http://www.bestmarineimports.com/saildrive.html

You do have to cut a small recess out of the zinc to accommodate them, but it is easy to do.

Mark
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Old 29-01-2006, 21:10   #5
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Sean, if I understood the original post this was non-commercial. We have a big problem with this in our area. The commercial guys do put traps in the middle of our yacht club's established race course, but we deal with them. The restrictions on the commercial guys make it less of an issue, as they have to pull them within 48 hours. The real problem is the sport guys. They put the traps wherever they want to, and do not have restrictions as to how long they can be down, so they are often left for over a week. It is not uncommon to see non commercial traps surrounding, within 100 yards of a buoy. It is also not uncommon to see the floats painted in colors that can not be seen until you are ontop of them. No commercial fisherman wants to lose his gear, so they tend to make a real effort to keep them visible, and out of the way, but this same level of common sense does not seem to exist in the sport fishing community.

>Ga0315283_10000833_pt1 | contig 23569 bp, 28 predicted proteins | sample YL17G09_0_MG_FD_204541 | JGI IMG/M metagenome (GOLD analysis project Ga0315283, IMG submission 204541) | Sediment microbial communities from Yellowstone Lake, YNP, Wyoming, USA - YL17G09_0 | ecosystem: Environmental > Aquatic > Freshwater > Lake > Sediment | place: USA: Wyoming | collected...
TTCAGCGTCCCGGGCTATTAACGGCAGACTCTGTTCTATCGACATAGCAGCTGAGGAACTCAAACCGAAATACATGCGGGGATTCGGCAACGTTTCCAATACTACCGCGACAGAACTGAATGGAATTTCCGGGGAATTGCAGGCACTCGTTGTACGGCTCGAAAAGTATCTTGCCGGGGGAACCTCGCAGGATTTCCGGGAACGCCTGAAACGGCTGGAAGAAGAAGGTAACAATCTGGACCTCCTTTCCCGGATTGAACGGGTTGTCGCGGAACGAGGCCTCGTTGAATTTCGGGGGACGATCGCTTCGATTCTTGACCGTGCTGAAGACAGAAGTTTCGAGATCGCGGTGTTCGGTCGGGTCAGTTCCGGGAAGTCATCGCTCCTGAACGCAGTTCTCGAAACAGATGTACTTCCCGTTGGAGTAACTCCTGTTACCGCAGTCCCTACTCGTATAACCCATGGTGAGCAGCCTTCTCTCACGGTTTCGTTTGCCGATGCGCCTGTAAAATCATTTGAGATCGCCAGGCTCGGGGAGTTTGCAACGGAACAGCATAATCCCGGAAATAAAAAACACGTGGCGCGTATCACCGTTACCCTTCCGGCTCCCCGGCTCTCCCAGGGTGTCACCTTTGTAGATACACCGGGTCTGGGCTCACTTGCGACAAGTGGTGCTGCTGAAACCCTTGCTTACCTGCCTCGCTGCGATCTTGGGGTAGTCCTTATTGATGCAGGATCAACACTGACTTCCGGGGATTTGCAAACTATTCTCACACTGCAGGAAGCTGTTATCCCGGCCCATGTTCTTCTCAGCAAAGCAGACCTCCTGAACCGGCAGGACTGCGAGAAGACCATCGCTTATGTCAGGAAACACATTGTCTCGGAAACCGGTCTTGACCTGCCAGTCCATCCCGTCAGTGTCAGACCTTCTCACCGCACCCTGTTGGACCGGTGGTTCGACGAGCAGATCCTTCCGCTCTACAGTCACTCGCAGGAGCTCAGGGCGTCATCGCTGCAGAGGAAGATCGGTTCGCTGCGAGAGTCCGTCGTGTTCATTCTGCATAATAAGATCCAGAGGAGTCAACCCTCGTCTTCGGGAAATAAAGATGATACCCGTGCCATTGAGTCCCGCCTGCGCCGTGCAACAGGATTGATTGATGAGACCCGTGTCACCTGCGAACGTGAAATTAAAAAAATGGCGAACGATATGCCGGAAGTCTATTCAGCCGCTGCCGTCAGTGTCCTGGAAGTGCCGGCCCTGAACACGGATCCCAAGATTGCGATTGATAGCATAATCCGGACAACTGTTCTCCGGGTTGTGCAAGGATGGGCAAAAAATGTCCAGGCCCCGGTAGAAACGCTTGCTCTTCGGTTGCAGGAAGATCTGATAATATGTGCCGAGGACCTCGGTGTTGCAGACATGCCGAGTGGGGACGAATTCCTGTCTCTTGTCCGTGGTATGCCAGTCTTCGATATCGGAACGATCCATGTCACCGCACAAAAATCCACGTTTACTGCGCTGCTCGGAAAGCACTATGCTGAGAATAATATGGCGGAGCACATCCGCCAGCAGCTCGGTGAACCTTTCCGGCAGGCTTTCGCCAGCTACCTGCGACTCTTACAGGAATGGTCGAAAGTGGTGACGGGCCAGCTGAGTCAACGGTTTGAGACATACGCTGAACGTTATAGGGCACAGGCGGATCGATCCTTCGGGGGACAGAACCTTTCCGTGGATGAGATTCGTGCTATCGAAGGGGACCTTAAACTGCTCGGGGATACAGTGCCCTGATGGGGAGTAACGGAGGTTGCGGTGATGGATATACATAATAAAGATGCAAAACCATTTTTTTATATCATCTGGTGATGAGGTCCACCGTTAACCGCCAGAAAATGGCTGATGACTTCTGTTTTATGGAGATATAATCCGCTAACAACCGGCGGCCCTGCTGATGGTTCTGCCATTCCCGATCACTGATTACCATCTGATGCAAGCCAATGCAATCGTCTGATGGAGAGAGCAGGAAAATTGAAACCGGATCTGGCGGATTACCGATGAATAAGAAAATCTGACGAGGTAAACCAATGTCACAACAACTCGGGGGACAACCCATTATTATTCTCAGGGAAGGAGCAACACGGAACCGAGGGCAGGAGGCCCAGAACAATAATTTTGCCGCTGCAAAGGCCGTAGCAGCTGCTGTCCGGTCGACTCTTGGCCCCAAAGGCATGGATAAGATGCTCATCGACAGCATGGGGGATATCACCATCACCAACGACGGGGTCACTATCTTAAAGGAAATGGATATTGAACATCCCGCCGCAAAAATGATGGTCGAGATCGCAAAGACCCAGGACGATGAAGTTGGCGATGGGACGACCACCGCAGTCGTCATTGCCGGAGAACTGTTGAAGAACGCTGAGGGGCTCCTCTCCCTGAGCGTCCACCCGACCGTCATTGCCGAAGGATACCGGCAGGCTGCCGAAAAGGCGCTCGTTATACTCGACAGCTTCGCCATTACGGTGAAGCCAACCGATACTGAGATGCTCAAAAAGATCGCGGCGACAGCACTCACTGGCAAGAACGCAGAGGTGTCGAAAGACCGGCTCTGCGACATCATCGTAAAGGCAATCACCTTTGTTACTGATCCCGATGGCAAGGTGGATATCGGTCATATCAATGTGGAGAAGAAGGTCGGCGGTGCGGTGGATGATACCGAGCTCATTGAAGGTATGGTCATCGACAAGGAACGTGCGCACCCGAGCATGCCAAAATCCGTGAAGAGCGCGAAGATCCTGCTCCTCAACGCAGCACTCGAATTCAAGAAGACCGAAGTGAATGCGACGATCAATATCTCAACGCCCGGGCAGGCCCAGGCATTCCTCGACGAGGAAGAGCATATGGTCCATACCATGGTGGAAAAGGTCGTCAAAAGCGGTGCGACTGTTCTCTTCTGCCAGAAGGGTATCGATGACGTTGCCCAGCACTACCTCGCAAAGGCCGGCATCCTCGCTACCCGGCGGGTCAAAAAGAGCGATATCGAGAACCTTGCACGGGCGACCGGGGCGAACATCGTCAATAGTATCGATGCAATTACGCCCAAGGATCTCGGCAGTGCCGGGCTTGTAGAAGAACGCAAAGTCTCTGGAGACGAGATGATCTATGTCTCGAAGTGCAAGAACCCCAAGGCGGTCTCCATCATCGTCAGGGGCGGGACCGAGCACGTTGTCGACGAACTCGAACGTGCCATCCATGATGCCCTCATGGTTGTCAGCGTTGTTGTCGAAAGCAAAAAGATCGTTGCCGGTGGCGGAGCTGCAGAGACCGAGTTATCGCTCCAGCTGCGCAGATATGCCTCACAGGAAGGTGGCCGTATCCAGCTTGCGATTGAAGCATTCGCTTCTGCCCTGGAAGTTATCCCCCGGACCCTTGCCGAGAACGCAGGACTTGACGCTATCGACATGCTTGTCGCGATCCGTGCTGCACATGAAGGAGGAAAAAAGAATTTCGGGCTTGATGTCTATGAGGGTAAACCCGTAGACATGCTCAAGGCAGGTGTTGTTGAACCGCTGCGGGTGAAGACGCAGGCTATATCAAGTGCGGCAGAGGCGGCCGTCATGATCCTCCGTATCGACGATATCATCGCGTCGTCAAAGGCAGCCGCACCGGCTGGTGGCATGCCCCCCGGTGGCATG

As for a solution, a good watch, and a line cutter is the best I could suggest. While sailing at night, I have no suggestions. Keep in mind that if there is one trap, there will probably be more.
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Old 30-01-2006, 20:24   #6
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Mark - Perfect! Many thanks. These will go on my list. Unfotunately, I just hauled, so it will be a bit yet. My folding props require replacement out of the water.